“What we’ve seen is that telehealth is essentially just as effective as face-to-face psychotherapy—and retention rates are higher,” says David Mohr, PhD, director of the Center for Behavioral Intervention Technologies at Northwestern University’s Feinberg School of Medicine.[12] Clients and therapists, in general, are not seeing significant changes when moving therapy online. Besides some issues like eye contact, internet access, and environmental distractions, the root of the therapy sessions are just as beneficial. With the huge shift from in-person sessions to a virtual environment, psychologists report that they are becoming increasingly more comfortable with running their practice online. The therapists who rated themselves to be more comfortable participated in training, which they believe to be important when considering this change and recommend all teletherapy professionals to undergo it. The response from clients varies based on age, individual versus group therapy, and life status; however, teletherapy serves as a sufficient substitute for in-person therapy at a time when it is most needed. Reports show that teletherapy is viable and, while not necessarily preferred over in-person therapy, is associated with good client and therapist satisfaction.[12]

References[edit | edit source]

  1. Definition of TELE. (n.d.). Merriam-Webster Dictionary. Retrieved November 2, 2021, from
  2. Fairweather, G. C., Lincoln, M., Ramsden, R., & Bulkeley, K. (2020). Parent engagement and therapeutic alliance in allied health teletherapy programs. Health & Social Care in the Community, n/a(n/a).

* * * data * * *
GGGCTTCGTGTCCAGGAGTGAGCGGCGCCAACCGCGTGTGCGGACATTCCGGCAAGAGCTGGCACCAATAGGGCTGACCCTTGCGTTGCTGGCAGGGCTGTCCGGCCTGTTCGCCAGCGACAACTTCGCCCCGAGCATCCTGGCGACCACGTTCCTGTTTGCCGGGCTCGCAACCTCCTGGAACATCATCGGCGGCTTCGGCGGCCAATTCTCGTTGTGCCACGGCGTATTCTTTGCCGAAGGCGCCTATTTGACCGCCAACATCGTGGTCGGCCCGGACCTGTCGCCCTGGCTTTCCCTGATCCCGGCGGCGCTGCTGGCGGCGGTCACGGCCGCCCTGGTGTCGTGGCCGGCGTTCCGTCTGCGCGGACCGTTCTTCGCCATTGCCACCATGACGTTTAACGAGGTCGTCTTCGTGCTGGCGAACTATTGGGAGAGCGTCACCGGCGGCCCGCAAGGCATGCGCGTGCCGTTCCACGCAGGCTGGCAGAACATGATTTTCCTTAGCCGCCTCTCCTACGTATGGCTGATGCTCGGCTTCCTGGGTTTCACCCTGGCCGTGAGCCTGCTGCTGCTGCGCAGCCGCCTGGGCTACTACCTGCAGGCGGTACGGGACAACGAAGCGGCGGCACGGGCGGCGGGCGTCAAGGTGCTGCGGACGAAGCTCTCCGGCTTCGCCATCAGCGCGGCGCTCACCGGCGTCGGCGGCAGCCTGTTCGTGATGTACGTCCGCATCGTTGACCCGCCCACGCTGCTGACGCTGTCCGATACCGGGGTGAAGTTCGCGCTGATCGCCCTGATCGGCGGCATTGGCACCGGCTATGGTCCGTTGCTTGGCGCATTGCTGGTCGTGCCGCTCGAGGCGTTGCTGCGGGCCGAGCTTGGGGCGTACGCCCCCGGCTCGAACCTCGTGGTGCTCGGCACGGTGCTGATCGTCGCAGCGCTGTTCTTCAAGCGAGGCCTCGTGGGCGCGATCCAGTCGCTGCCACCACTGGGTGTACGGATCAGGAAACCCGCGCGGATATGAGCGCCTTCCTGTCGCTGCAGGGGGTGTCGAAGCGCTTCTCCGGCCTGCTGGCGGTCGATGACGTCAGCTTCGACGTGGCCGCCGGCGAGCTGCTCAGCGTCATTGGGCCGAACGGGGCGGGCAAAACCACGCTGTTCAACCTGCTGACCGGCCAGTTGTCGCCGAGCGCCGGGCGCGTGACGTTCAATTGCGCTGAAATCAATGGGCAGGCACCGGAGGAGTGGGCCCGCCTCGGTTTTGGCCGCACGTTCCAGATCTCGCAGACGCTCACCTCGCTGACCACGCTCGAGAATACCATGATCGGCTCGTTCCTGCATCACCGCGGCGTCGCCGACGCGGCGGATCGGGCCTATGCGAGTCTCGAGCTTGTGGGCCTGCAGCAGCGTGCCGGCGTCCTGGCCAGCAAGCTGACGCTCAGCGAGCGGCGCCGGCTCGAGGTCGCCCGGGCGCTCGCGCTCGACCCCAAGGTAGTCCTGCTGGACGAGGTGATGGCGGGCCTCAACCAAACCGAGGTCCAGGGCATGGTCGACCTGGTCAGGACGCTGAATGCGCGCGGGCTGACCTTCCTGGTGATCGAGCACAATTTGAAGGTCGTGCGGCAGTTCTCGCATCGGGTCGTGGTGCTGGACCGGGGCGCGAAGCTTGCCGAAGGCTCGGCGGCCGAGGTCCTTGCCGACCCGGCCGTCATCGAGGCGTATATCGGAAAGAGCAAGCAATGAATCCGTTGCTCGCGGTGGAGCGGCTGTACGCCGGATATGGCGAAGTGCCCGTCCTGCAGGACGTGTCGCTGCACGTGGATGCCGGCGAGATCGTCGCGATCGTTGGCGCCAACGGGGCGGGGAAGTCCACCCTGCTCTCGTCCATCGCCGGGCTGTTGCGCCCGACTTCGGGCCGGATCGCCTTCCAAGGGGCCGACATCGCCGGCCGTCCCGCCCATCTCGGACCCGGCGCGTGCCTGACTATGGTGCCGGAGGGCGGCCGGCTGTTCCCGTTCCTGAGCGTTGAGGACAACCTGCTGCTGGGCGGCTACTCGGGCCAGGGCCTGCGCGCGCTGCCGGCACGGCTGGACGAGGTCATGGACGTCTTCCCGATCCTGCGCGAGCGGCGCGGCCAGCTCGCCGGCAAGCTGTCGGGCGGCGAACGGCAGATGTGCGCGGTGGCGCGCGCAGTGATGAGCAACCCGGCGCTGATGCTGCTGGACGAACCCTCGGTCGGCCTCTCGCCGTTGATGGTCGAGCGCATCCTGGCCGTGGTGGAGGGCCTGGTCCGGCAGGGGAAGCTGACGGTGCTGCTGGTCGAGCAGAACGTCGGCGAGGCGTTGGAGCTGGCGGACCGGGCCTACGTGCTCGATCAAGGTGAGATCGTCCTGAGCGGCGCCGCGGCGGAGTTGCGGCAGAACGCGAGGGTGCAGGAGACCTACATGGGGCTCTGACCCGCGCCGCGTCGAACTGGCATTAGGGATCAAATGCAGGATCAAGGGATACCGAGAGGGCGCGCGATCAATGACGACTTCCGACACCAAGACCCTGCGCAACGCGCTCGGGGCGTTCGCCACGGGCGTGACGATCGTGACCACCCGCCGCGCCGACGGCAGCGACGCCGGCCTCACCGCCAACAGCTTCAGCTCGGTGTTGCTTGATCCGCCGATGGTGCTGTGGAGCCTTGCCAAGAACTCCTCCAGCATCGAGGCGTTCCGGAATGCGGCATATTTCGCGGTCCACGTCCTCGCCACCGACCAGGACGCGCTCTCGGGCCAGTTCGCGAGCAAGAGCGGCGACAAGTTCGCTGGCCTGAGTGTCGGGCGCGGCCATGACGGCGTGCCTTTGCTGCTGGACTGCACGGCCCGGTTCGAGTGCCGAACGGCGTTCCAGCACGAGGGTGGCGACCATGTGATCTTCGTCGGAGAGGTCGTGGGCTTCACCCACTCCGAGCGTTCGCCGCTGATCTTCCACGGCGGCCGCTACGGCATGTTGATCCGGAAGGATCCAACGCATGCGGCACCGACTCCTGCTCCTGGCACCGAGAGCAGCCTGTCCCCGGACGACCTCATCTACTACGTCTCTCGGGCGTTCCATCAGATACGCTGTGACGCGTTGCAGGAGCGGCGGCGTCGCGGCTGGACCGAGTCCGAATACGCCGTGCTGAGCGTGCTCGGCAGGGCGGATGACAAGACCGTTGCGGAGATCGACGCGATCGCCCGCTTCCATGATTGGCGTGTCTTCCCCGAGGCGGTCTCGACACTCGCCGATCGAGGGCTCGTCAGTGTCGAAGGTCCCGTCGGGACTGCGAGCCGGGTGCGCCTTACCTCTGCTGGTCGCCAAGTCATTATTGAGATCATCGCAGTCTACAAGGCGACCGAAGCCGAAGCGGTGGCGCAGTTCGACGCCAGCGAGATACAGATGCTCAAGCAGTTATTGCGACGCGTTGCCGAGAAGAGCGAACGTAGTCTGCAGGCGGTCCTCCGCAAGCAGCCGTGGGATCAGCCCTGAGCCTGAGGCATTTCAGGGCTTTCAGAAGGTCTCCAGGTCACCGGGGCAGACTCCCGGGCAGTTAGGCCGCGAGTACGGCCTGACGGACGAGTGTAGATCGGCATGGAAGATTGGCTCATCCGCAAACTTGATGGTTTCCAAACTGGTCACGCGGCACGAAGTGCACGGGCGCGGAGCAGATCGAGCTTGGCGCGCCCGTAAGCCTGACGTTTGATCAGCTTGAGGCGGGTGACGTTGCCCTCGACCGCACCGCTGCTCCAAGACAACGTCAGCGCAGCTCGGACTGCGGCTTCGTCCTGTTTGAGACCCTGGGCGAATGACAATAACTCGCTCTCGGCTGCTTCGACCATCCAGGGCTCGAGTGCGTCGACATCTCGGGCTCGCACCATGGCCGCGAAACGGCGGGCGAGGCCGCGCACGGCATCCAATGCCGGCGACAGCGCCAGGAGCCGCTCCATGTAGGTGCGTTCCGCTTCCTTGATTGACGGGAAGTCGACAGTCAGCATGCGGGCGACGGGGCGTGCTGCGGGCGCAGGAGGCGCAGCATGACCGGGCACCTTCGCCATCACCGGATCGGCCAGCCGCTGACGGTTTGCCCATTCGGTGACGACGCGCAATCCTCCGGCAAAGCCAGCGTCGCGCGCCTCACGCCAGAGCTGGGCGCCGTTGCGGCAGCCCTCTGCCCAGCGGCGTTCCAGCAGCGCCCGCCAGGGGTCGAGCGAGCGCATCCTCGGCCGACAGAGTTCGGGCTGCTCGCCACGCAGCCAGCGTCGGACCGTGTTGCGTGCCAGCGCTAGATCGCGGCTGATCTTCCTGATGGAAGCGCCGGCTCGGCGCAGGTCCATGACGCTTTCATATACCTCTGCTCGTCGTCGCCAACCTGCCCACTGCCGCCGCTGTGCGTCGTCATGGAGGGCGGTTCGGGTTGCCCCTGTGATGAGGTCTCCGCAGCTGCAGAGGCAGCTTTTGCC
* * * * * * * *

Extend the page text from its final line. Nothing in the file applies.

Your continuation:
3. 3.0 3.1 3.2 3.3 3.4 Burgoyne, N., & Cohn, A. S. (2020). Lessons from the Transition to Relational Teletherapy During COVID-19. Family Process, 59(3), 974–988.
  4. Kolog, E. A., Sutinen, E., & Vanhalakka-Ruoho, M. (2014). E-counselling implementation: Students’ life stories and counselling technologies in perspective—Learning & Technology Library (LearnTechLib). International Journal of Education & Development Using Information & Communication Technology, 10(3), 32–48.
  5. Mozer, E., Franklin, B., & Rose, J. (2008). Psychotherapeutic intervention by telephone. Clinical Interventions in Aging, 3(2), 391–396.
  6. 6.0 6.1 Ainsworth, M. (2002) 'My life as an E-patient'. In Hsiung, R. C. (ed.), e-Therapy, pp. 194-215. New York: W.W. Norton & Company.
  7. Sampaio, M., Navarro Haro, M. V., De Sousa, B., Vieira Melo, W., & Hoffman, H. G. (2021). Therapists Make the Switch to Telepsychology to Safely Continue Treating Their Patients During the COVID-19 Pandemic. Virtual Reality Telepsychology May Be Next. Frontiers in Virtual Reality, 1, 36.
  8. 8.0 8.1 8.2 APA, American psychological association. “Covid-19: Is It Legal to Treat Clients in Another State?” Https://, 15 Oct. 2020,
  9. Kim, Lee. “Data Privacy and Telehealth: Protect the Data, Protect the Patient.” HIMSS, HIMSS,13 Jan. 2021,
  10. (OCR), Office for Civil Rights. “Notification of Enforcement Discretion for Telehealth Remote Communications during the COVID-19 Nationwide Public Health Emergency.”, 20 Jan. 2021,
  11. Chaet, Danielle, et al. “Ethical Practice in Telehealth and Telemedicine.” Journal of General Internal Medicine, Springer US, 26 June 2017,
  12. 12.0 12.1 Abrams, Z. (2020, July 1). How well is telepsychology working? American Psychological Association.